That set them off. And that is a potentially critical piece of evidence as investigators look for a possible link to al Qaeda or another terror group. We've also learned that the father of the bombing suspects, Anzar Tsarnaev, is cooperating with the FBI and plans to fly to the United States for more questioning. He could do that as early as tomorrow -- Zoraida.
SAMBOLIN: All right. Thank you, John.
Later this morning on the campus of Southern Methodist University in Dallas, five living former or current presidents will be on hand for the dedication of the George W. Bush Presidential Library. The exhibits include a look back on the terror tacks of 9/11, a memory that came rushing back for America's 43rd president following the events last week in Boston.
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UNIDENTIFIED MALE: As the man who was commander in chief on 9/11, what went through your mind when you heard explosions at the finish line of the Boston marathon?
GEORGE W. BUSH, FORMER PRESIDENT OF THE UNITED STATES: Yes. I was reminded that evil exists. And that there are people in the world who are willing to kill innocent people to advance a cause. I don't know what this cause is. But we'll find out. During the same week in a town close to us in Crawford, a plant exploded.
And, both incidents remind me of how fragile life can be for some. And both incidents, you know, made us weep knowing that somebody was hurting a lot.
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SAMBOLIN: And you can keep it here for a special live coverage of the dedication of the George W. Bush Presidential Library. It is hosted by Wolf Blitzer starts at 11:00 a.m. eastern right here on CNN.
And apparently, the end is near. The judge in the Jodi Arias murder trial expects the case will finally go to the jury a week from Friday. The trial has dragged on for four very long months. The 32-year-old Arias is charged with shooting and stabbing her lover, Travis Alexander, in 2008. She faces a potential death sentence.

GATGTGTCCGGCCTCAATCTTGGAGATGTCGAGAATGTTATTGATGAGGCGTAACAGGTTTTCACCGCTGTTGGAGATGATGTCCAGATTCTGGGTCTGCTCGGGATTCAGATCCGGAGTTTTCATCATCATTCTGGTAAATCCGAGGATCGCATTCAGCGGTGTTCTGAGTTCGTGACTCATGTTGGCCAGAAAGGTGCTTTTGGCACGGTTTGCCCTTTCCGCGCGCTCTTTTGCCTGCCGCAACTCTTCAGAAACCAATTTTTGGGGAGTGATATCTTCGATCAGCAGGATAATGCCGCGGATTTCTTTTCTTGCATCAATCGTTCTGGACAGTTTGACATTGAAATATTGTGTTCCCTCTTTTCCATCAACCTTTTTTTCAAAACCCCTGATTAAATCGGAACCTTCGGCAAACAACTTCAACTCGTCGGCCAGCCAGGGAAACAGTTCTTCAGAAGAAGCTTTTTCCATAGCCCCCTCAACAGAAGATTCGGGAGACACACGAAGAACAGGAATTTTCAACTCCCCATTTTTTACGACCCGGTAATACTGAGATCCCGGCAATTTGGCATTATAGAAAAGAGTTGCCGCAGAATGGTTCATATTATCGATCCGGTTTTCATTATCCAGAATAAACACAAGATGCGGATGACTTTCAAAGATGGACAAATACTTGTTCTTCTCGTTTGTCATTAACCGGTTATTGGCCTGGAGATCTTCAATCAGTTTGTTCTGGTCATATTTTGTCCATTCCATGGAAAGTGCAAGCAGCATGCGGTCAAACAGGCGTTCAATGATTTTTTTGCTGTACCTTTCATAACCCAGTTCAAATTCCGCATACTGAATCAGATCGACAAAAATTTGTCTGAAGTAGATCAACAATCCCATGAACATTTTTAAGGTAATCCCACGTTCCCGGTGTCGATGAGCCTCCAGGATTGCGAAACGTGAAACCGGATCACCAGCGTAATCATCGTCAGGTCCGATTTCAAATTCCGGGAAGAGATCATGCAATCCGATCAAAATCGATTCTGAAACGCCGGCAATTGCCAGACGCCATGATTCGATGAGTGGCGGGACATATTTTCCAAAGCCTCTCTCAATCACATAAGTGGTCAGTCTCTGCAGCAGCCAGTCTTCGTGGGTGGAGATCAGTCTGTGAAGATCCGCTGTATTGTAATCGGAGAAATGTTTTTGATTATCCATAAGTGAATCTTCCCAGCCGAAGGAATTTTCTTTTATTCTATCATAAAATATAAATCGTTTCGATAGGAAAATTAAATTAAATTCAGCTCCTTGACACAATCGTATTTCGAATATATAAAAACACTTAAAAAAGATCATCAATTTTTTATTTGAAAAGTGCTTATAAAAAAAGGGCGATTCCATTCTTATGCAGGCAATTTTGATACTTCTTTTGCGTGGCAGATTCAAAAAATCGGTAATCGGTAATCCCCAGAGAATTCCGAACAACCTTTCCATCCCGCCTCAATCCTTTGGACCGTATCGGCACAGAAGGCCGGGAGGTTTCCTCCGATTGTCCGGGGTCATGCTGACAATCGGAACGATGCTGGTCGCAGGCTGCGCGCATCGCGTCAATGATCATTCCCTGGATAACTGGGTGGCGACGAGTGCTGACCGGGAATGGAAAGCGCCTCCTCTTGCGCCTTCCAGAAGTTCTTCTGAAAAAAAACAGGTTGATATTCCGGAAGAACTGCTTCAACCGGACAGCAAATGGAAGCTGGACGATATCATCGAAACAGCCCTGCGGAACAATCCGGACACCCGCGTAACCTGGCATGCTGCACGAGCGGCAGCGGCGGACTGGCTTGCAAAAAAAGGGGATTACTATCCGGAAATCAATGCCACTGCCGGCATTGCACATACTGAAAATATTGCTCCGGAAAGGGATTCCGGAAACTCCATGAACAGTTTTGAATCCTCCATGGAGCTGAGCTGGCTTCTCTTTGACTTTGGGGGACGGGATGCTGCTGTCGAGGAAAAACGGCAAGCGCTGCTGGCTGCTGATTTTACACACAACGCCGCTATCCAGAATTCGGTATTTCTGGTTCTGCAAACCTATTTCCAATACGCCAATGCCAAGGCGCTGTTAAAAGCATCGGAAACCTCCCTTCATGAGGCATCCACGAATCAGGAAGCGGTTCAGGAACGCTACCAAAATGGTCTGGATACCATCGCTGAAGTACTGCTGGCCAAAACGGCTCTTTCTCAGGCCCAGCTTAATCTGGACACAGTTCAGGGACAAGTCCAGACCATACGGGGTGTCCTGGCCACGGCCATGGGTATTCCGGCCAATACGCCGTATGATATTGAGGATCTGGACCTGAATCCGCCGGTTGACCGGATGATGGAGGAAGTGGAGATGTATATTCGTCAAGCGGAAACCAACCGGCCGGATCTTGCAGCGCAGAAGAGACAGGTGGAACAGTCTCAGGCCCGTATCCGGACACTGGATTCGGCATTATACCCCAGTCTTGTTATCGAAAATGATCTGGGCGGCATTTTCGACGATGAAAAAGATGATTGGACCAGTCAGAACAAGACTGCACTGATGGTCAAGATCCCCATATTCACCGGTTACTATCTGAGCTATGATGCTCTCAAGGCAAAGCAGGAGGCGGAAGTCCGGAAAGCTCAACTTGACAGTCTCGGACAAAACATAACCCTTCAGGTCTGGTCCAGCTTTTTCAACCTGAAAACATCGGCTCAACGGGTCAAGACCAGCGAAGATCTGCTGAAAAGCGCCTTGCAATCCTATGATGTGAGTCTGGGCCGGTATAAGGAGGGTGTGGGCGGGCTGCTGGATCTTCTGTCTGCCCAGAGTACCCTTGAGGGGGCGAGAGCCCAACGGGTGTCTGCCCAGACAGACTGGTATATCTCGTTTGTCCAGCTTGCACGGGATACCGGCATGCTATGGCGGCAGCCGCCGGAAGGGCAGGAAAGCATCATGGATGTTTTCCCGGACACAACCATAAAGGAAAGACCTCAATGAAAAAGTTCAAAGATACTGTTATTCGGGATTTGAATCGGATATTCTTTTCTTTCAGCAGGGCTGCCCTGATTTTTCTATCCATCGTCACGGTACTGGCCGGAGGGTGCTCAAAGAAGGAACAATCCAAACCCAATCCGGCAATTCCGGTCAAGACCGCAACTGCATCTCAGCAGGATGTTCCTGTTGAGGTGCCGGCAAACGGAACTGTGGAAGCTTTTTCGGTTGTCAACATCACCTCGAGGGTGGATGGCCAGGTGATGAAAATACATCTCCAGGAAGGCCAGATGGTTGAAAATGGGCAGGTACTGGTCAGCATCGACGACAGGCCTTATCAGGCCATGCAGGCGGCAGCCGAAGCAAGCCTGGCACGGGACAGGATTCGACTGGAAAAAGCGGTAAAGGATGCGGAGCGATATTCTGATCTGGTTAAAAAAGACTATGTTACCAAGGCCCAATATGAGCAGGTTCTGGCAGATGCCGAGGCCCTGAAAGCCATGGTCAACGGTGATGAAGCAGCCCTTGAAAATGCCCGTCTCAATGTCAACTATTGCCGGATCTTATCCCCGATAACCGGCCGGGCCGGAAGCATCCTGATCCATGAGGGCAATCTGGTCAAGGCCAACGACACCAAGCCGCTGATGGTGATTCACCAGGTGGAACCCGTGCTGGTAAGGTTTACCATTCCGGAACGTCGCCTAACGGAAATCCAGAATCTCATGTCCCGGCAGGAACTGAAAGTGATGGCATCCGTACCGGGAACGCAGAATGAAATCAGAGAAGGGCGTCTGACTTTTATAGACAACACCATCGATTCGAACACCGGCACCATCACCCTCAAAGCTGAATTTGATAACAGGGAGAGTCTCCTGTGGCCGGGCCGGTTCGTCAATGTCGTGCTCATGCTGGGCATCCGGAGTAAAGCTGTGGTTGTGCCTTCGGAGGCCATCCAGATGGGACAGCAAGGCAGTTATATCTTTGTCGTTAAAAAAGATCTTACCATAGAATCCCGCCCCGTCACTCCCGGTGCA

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SAMBOLIN (voice-over): This is incredible video. Come on over and take a look at this. It's a clash in a California classroom. A high school freshman and her Math teacher pushing then pummeling each other. The fight apparently started when the teacher took away the girl's makeup, took away her cell phone. The student was arrested for assault. She could be expelled. The teacher is on paid leave and has not been charged. Incredible.
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SAMBOLIN (on-camera): When i saw that brawl, I thought no way that is a teacher.
All right. Three years after the federal reserve shut off Benjamin's face lift, the new $100 bill is ready. The fed says the bill has new security features that should make things tougher for counterfeiters. There are some cosmetic changes as well. The bill goes into circulation in October.
And later tonight, a huge moment for pro football fans. The 2013 NFL draft begins at 8:00 eastern at Radio City Music Hall right in New York City. The Kansas City chiefs have first dibs. They are expected to take offensive tackle, Luke Joeckel, from Texas A&M University.
And still ahead, first, Veronica Mars, now a follow up to Garden State? Actor, Zach Braff, new kick start a plea to help him make his new movie. How is he doing? We're going to check in.
SAMBOLIN: Welcome back to EARLY START. Fifty-five minutes past the hour. Trending this morning, well, it worked for Veronica Mars. Now, actor, Zach Braff has launched his own kick starter campaign with the goal of racing $2 million for his movie, "Wish I Was Here." It's a follow-up to his critically-acclaimed first feature "Garden State" that was back in 2004. And here's part of Braff's appeal to fans.
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ZACH BRAFF, ACTOR: I have no idea of raising money on here is going to work. But I think it's worth a try. I want to bring you, my fans, the truest representation of what I have in my brain. That means I'll have the final cut of what ends up in the movie and I get to only cast the actors I think are perfect for the roles. Please help me make another movie for you like "Garden State" with no compromises.